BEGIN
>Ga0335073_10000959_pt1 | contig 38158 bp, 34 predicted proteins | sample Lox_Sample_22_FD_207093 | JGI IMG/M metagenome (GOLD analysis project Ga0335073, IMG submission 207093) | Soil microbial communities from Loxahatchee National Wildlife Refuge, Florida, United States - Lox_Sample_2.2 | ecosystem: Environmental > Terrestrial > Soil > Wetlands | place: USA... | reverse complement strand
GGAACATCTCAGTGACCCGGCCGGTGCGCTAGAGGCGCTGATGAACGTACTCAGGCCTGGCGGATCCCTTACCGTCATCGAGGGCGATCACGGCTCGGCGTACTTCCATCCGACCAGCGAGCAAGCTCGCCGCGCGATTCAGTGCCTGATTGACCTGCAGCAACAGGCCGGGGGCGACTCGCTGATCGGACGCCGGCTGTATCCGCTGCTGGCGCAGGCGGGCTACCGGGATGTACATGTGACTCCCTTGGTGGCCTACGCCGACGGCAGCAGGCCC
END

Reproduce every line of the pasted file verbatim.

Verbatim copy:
>Ga0335073_10000959_pt1 | contig 38158 bp, 34 predicted proteins | sample Lox_Sample_22_FD_207093 | JGI IMG/M metagenome (GOLD analysis project Ga0335073, IMG submission 207093) | Soil microbial communities from Loxahatchee National Wildlife Refuge, Florida, United States - Lox_Sample_2.2 | ecosystem: Environmental > Terrestrial > Soil > Wetlands | place: USA... | reverse complement strand
GGAACATCTCAGTGACCCGGCCGGTGCGCTAGAGGCGCTGATGAACGTACTCAGGCCTGGCGGATCCCTTACCGTCATCGAGGGCGATCACGGCTCGGCGTACTTCCATCCGACCAGCGAGCAAGCTCGCCGCGCGATTCAGTGCCTGATTGACCTGCAGCAACAGGCCGGGGGCGACTCGCTGATCGGACGCCGGCTGTATCCGCTGCTGGCGCAGGCGGGCTACCGGGATGTACATGTGACTCCCTTGGTGGCCTACGCCGACGGCAGCAGGCCC